In some departments, these Adobe products are required to complete a job or an assignment and without them, students are deprived of being successful.

“People should have that freedom to go to these laptops and feel comfortable enough that they can take their file that they edited on, like library computers and bring it to a production room or another place,” Bevers said.

Bevers said that it is not fair for students to pay a lot of money in tuition to go to the university but they are not presented with the latest software’s and have to go through different obstacles to complete their work.

Bevers runs a morning radio show with two of his friends and said they needed the latest and greatest programs to do their jobs. He said the radio station where he works prides itself on being very professional, but some students are not presented with the devices needed to be as professional as they can be.

“If [students] want to be professional, [they] need to have professional tools and professional tools comes with having the most up to date and latest software that you can have,” Bevers said.

Bevers related the situation with giving someone a job and setting them up to fail.

Some students are not able to have their own personal computers which is another issue, so they have to rely on these programs.

He believes getting all the Adobe programs on the same page would be beneficial and easier for students, even if that means not having the latest.

Ryan Gibson, the executive director for Information Technology Services said that having the standard application across Eastern’s campus, it is sometimes not “viable.”

“Occasionally the newest version of Adobe isn’t compatible with the hardware of a given computer lab or the coursework being taught is being geared toward a specific version of the Adobe software, which might not be the newest version,” Gibson said.

He also said the university licenses Adobe software’s for all computer labs which is accessible for all students.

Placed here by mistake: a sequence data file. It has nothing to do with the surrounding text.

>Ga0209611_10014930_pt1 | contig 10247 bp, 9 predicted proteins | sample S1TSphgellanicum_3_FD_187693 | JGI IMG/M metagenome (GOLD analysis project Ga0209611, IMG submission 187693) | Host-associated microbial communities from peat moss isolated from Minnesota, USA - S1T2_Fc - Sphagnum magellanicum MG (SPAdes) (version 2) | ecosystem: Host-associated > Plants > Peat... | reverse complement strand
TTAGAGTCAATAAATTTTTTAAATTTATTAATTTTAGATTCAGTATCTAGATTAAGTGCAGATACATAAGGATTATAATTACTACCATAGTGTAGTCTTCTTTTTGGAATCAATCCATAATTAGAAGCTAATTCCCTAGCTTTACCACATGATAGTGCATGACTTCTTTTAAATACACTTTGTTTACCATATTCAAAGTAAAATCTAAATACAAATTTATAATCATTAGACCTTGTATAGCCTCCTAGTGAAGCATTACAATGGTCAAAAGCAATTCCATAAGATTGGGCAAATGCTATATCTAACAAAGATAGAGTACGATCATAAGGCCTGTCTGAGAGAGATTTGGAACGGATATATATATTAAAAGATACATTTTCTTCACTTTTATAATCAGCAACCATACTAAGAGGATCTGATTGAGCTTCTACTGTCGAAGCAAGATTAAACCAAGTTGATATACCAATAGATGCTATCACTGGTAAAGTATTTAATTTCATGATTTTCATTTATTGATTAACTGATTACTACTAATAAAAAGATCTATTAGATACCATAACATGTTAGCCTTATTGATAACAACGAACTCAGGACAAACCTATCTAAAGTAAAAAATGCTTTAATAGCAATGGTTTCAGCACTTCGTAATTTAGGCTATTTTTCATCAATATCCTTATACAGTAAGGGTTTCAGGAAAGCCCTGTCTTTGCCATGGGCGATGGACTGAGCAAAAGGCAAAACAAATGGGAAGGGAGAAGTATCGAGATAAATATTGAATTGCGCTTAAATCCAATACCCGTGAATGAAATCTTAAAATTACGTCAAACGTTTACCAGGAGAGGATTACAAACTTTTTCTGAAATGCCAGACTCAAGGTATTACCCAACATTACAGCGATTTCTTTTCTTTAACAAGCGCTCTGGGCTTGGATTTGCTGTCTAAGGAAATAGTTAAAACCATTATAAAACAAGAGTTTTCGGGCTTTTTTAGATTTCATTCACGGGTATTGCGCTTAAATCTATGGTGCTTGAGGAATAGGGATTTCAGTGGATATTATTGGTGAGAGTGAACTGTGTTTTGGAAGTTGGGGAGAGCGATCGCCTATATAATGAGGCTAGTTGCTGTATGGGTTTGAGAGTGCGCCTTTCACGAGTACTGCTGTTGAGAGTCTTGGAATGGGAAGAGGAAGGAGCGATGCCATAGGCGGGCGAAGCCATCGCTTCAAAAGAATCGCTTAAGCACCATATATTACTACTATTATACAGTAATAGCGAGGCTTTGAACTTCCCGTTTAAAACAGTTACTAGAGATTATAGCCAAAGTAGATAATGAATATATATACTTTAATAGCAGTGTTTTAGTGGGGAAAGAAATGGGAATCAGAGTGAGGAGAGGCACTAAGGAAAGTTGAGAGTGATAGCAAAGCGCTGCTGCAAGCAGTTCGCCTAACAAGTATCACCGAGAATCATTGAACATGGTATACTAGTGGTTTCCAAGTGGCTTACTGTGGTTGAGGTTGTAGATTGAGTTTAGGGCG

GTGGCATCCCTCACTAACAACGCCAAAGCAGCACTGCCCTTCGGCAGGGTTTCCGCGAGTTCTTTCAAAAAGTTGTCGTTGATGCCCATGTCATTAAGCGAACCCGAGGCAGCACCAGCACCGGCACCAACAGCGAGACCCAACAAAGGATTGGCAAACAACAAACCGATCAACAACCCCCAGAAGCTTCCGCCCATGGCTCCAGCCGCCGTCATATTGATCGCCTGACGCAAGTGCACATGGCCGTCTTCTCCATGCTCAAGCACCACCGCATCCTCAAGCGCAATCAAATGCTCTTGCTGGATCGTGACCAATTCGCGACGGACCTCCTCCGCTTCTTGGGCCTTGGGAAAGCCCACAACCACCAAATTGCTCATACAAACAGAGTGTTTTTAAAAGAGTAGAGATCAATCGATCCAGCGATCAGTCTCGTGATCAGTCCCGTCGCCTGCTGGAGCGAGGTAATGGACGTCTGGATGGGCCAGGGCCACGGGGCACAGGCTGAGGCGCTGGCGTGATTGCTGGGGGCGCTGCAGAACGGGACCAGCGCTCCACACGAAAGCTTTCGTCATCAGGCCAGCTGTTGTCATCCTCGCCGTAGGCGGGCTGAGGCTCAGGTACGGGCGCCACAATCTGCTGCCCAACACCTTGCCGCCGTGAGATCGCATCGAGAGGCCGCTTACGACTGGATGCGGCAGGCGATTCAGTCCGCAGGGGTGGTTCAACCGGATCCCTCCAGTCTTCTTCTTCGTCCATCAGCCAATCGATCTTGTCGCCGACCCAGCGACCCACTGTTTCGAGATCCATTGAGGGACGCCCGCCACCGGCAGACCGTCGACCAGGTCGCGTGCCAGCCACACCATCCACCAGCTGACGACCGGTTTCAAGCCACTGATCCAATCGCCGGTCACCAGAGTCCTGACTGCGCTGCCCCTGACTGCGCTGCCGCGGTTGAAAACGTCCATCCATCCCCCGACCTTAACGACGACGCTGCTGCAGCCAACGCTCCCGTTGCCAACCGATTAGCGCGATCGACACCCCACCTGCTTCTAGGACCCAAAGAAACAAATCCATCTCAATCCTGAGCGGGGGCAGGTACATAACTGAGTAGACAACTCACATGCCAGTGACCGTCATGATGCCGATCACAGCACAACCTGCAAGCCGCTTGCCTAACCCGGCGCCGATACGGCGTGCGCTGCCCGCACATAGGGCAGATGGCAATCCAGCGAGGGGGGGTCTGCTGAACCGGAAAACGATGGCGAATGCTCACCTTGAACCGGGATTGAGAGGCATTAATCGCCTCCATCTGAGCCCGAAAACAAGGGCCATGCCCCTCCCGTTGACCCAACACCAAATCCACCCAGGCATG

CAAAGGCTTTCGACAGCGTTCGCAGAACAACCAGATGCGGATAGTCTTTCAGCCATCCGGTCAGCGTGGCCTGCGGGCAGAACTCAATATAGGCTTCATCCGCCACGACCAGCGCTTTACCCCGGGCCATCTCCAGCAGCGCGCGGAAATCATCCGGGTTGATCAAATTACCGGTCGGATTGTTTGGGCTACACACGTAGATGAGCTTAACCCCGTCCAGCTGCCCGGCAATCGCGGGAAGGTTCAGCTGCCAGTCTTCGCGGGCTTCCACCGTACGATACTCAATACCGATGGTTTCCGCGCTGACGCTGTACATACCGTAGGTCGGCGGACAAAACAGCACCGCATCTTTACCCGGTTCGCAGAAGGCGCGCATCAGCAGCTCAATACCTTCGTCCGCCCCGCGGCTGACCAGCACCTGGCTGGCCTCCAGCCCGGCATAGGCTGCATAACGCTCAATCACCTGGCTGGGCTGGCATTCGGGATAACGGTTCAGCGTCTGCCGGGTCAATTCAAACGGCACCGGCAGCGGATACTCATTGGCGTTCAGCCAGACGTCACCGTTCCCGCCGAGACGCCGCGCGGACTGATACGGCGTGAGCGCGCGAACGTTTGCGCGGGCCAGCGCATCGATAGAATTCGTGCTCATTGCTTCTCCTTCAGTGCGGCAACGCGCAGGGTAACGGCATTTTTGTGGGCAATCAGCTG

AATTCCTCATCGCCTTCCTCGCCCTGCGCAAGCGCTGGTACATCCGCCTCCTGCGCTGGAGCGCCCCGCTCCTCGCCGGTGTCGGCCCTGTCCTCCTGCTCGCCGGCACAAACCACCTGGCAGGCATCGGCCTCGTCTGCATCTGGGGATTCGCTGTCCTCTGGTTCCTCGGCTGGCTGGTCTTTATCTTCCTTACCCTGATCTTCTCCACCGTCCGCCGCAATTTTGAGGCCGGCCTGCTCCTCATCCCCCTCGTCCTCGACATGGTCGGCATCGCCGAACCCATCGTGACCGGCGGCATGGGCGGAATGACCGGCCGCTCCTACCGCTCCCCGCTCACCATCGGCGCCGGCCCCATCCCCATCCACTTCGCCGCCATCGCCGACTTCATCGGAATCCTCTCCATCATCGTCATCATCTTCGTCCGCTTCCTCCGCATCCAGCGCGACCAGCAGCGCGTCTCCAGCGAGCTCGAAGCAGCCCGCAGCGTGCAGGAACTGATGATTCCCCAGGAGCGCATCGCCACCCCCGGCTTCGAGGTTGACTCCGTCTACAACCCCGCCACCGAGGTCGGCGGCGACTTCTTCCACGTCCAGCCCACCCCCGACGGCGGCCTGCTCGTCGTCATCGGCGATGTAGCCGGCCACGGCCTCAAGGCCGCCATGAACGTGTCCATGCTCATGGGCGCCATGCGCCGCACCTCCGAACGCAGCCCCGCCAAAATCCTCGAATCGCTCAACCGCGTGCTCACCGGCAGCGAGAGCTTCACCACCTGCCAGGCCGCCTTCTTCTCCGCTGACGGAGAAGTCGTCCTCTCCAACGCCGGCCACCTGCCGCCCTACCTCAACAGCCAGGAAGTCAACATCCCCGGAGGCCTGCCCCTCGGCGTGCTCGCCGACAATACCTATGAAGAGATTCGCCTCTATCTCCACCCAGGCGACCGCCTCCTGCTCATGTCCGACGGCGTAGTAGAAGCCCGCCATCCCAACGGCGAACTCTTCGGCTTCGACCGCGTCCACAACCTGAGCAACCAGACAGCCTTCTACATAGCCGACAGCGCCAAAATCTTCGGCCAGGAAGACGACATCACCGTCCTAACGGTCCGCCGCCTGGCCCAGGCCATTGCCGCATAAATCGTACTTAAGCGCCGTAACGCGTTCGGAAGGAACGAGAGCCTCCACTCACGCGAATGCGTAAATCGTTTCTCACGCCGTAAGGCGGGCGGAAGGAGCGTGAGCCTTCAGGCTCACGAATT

Bailey Annan, senior television, and video production major, also uses Adobe Premiere and Adobe Audition and has had issues with the non-uniformity across campus.

Annan said she was “stuck” in Buzzard Hall on a Friday last semester for eight hours. She had a project due the following Monday at 8 a.m.

She planned to work on the project over the weekend at Booth but the computers there had two different years of the programs which would not sync together properly.

“I spent a Friday afternoon and evening in Buzzard because it was due Monday morning and Buzzard is closed during the weekends,” Annan said.

Annan said even with the computer upgrades in Booth, the problem still remains and said that it is “very frustrating.”

Annan said even with only editing in Buzzard, other problems are still present. The hours to obtain help are limited because some of the doors are not unlocked and to unlock them, they would need to go to an office for assistance, but they are not always opened.

Annan also runs into problems with Booth along with not having the programs. There are not SD card slots available. With this obstacle, Annan said she had to go and find somewhere to put the information from the SD card onto a flash drive, and then go about editing their work.

“It adds so many unnecessary steps, and we can’t even do what we need to do,” Annan said.

Annan looked into purchasing a SD card reader, but the cheapest one they found cost $22, but thought that was a little sketchy. She found the average price to be around $30, but still found it to be an inconvenience.

Additionally, Annan said they are not able to pay the $19.99 student monthly fee for Adobe products.

After the first year, the student discount no longer works, and students must pay a higher monthly fee.

Annan said that she is unable to go to different spaces to complete her work and describes it as “so frustrating.”

Similarly to Bevers, Annan also thinks getting everything on the same year would be a lot easier for students.


Cam’ron Hardy can be reached at 581-2812 or at [email protected].